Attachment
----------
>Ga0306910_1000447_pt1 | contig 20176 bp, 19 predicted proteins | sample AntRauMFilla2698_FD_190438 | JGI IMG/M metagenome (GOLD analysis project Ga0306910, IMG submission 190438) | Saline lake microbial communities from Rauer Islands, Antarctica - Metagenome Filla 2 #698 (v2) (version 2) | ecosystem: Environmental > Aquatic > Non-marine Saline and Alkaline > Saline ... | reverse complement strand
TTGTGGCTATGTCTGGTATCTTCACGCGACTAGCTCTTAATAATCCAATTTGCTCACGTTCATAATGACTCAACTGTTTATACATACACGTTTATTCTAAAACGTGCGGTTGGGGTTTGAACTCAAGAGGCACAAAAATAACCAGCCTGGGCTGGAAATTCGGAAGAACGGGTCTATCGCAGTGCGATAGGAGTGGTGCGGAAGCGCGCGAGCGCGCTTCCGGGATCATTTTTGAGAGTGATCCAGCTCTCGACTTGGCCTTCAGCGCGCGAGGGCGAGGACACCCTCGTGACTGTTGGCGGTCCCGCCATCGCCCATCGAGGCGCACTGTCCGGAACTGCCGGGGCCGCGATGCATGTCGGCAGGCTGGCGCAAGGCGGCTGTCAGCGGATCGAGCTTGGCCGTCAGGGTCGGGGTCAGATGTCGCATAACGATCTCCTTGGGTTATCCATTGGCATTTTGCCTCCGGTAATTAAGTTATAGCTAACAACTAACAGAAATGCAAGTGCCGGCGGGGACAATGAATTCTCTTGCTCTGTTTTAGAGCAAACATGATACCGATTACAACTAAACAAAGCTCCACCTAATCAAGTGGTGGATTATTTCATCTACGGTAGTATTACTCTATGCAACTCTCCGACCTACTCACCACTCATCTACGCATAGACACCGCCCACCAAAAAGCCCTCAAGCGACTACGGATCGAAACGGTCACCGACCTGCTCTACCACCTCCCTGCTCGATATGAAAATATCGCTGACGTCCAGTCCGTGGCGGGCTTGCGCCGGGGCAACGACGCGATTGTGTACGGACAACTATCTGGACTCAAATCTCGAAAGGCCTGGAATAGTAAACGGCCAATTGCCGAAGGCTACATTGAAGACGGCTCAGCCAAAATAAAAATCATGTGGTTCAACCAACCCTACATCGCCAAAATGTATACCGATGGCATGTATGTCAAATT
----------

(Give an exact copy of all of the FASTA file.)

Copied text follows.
>Ga0306910_1000447_pt1 | contig 20176 bp, 19 predicted proteins | sample AntRauMFilla2698_FD_190438 | JGI IMG/M metagenome (GOLD analysis project Ga0306910, IMG submission 190438) | Saline lake microbial communities from Rauer Islands, Antarctica - Metagenome Filla 2 #698 (v2) (version 2) | ecosystem: Environmental > Aquatic > Non-marine Saline and Alkaline > Saline ... | reverse complement strand
TTGTGGCTATGTCTGGTATCTTCACGCGACTAGCTCTTAATAATCCAATTTGCTCACGTTCATAATGACTCAACTGTTTATACATACACGTTTATTCTAAAACGTGCGGTTGGGGTTTGAACTCAAGAGGCACAAAAATAACCAGCCTGGGCTGGAAATTCGGAAGAACGGGTCTATCGCAGTGCGATAGGAGTGGTGCGGAAGCGCGCGAGCGCGCTTCCGGGATCATTTTTGAGAGTGATCCAGCTCTCGACTTGGCCTTCAGCGCGCGAGGGCGAGGACACCCTCGTGACTGTTGGCGGTCCCGCCATCGCCCATCGAGGCGCACTGTCCGGAACTGCCGGGGCCGCGATGCATGTCGGCAGGCTGGCGCAAGGCGGCTGTCAGCGGATCGAGCTTGGCCGTCAGGGTCGGGGTCAGATGTCGCATAACGATCTCCTTGGGTTATCCATTGGCATTTTGCCTCCGGTAATTAAGTTATAGCTAACAACTAACAGAAATGCAAGTGCCGGCGGGGACAATGAATTCTCTTGCTCTGTTTTAGAGCAAACATGATACCGATTACAACTAAACAAAGCTCCACCTAATCAAGTGGTGGATTATTTCATCTACGGTAGTATTACTCTATGCAACTCTCCGACCTACTCACCACTCATCTACGCATAGACACCGCCCACCAAAAAGCCCTCAAGCGACTACGGATCGAAACGGTCACCGACCTGCTCTACCACCTCCCTGCTCGATATGAAAATATCGCTGACGTCCAGTCCGTGGCGGGCTTGCGCCGGGGCAACGACGCGATTGTGTACGGACAACTATCTGGACTCAAATCTCGAAAGGCCTGGAATAGTAAACGGCCAATTGCCGAAGGCTACATTGAAGACGGCTCAGCCAAAATAAAAATCATGTGGTTCAACCAACCCTACATCGCCAAAATGTATACCGATGGCATGTATGTCAAATT